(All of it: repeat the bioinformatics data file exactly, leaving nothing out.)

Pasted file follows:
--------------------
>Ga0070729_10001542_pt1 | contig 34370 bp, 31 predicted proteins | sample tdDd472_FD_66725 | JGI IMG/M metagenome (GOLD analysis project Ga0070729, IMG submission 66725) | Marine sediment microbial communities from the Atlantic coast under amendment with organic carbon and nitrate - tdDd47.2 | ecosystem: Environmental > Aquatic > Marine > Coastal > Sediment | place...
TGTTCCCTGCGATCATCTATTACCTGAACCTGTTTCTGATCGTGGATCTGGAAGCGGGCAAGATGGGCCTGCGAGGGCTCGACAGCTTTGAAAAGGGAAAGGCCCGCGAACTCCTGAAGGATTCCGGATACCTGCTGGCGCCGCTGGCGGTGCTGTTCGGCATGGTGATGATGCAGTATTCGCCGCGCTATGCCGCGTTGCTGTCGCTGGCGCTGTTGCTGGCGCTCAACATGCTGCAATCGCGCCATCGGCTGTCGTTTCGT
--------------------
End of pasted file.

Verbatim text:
>Ga0070729_10001542_pt1 | contig 34370 bp, 31 predicted proteins | sample tdDd472_FD_66725 | JGI IMG/M metagenome (GOLD analysis project Ga0070729, IMG submission 66725) | Marine sediment microbial communities from the Atlantic coast under amendment with organic carbon and nitrate - tdDd47.2 | ecosystem: Environmental > Aquatic > Marine > Coastal > Sediment | place...
TGTTCCCTGCGATCATCTATTACCTGAACCTGTTTCTGATCGTGGATCTGGAAGCGGGCAAGATGGGCCTGCGAGGGCTCGACAGCTTTGAAAAGGGAAAGGCCCGCGAACTCCTGAAGGATTCCGGATACCTGCTGGCGCCGCTGGCGGTGCTGTTCGGCATGGTGATGATGCAGTATTCGCCGCGCTATGCCGCGTTGCTGTCGCTGGCGCTGTTGCTGGCGCTCAACATGCTGCAATCGCGCCATCGGCTGTCGTTTCGT